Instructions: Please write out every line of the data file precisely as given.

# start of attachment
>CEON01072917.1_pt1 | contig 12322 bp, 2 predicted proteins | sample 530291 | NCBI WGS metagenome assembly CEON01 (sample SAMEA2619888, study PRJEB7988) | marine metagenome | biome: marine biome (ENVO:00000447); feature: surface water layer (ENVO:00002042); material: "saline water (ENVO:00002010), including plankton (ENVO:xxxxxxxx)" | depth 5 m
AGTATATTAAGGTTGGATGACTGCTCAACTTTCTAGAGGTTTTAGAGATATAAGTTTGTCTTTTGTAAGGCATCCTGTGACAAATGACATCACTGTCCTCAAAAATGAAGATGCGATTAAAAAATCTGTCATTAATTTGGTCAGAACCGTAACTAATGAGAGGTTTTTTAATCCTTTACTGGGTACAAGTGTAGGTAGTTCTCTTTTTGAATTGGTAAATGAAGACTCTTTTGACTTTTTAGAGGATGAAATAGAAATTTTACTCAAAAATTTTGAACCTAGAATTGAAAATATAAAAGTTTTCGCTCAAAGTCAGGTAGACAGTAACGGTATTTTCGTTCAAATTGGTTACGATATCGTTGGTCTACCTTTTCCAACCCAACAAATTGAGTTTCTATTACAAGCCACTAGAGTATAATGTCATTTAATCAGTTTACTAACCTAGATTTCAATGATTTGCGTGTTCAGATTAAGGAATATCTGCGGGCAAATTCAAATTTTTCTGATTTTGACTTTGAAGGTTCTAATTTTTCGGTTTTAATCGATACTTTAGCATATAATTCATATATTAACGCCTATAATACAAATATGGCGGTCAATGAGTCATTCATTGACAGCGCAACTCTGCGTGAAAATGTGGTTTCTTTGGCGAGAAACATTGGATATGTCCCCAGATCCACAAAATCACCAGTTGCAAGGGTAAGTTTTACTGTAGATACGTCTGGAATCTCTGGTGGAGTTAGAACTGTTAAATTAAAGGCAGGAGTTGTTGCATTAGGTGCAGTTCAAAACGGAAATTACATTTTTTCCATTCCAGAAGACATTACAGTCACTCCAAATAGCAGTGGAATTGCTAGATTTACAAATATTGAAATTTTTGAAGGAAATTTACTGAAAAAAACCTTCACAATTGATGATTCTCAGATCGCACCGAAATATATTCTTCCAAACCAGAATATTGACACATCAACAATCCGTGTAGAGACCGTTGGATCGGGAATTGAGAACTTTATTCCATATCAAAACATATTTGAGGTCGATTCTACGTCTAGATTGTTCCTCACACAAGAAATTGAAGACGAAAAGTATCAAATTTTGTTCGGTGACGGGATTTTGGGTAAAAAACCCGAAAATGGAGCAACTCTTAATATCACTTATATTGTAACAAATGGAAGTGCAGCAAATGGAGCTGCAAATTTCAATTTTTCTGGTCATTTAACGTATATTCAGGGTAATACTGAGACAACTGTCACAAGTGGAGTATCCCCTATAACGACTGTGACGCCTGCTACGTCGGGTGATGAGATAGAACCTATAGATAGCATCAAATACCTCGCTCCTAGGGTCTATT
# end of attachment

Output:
>CEON01072917.1_pt1 | contig 12322 bp, 2 predicted proteins | sample 530291 | NCBI WGS metagenome assembly CEON01 (sample SAMEA2619888, study PRJEB7988) | marine metagenome | biome: marine biome (ENVO:00000447); feature: surface water layer (ENVO:00002042); material: "saline water (ENVO:00002010), including plankton (ENVO:xxxxxxxx)" | depth 5 m
AGTATATTAAGGTTGGATGACTGCTCAACTTTCTAGAGGTTTTAGAGATATAAGTTTGTCTTTTGTAAGGCATCCTGTGACAAATGACATCACTGTCCTCAAAAATGAAGATGCGATTAAAAAATCTGTCATTAATTTGGTCAGAACCGTAACTAATGAGAGGTTTTTTAATCCTTTACTGGGTACAAGTGTAGGTAGTTCTCTTTTTGAATTGGTAAATGAAGACTCTTTTGACTTTTTAGAGGATGAAATAGAAATTTTACTCAAAAATTTTGAACCTAGAATTGAAAATATAAAAGTTTTCGCTCAAAGTCAGGTAGACAGTAACGGTATTTTCGTTCAAATTGGTTACGATATCGTTGGTCTACCTTTTCCAACCCAACAAATTGAGTTTCTATTACAAGCCACTAGAGTATAATGTCATTTAATCAGTTTACTAACCTAGATTTCAATGATTTGCGTGTTCAGATTAAGGAATATCTGCGGGCAAATTCAAATTTTTCTGATTTTGACTTTGAAGGTTCTAATTTTTCGGTTTTAATCGATACTTTAGCATATAATTCATATATTAACGCCTATAATACAAATATGGCGGTCAATGAGTCATTCATTGACAGCGCAACTCTGCGTGAAAATGTGGTTTCTTTGGCGAGAAACATTGGATATGTCCCCAGATCCACAAAATCACCAGTTGCAAGGGTAAGTTTTACTGTAGATACGTCTGGAATCTCTGGTGGAGTTAGAACTGTTAAATTAAAGGCAGGAGTTGTTGCATTAGGTGCAGTTCAAAACGGAAATTACATTTTTTCCATTCCAGAAGACATTACAGTCACTCCAAATAGCAGTGGAATTGCTAGATTTACAAATATTGAAATTTTTGAAGGAAATTTACTGAAAAAAACCTTCACAATTGATGATTCTCAGATCGCACCGAAATATATTCTTCCAAACCAGAATATTGACACATCAACAATCCGTGTAGAGACCGTTGGATCGGGAATTGAGAACTTTATTCCATATCAAAACATATTTGAGGTCGATTCTACGTCTAGATTGTTCCTCACACAAGAAATTGAAGACGAAAAGTATCAAATTTTGTTCGGTGACGGGATTTTGGGTAAAAAACCCGAAAATGGAGCAACTCTTAATATCACTTATATTGTAACAAATGGAAGTGCAGCAAATGGAGCTGCAAATTTCAATTTTTCTGGTCATTTAACGTATATTCAGGGTAATACTGAGACAACTGTCACAAGTGGAGTATCCCCTATAACGACTGTGACGCCTGCTACGTCGGGTGATGAGATAGAACCTATAGATAGCATCAAATACCTCGCTCCTAGGGTCTATT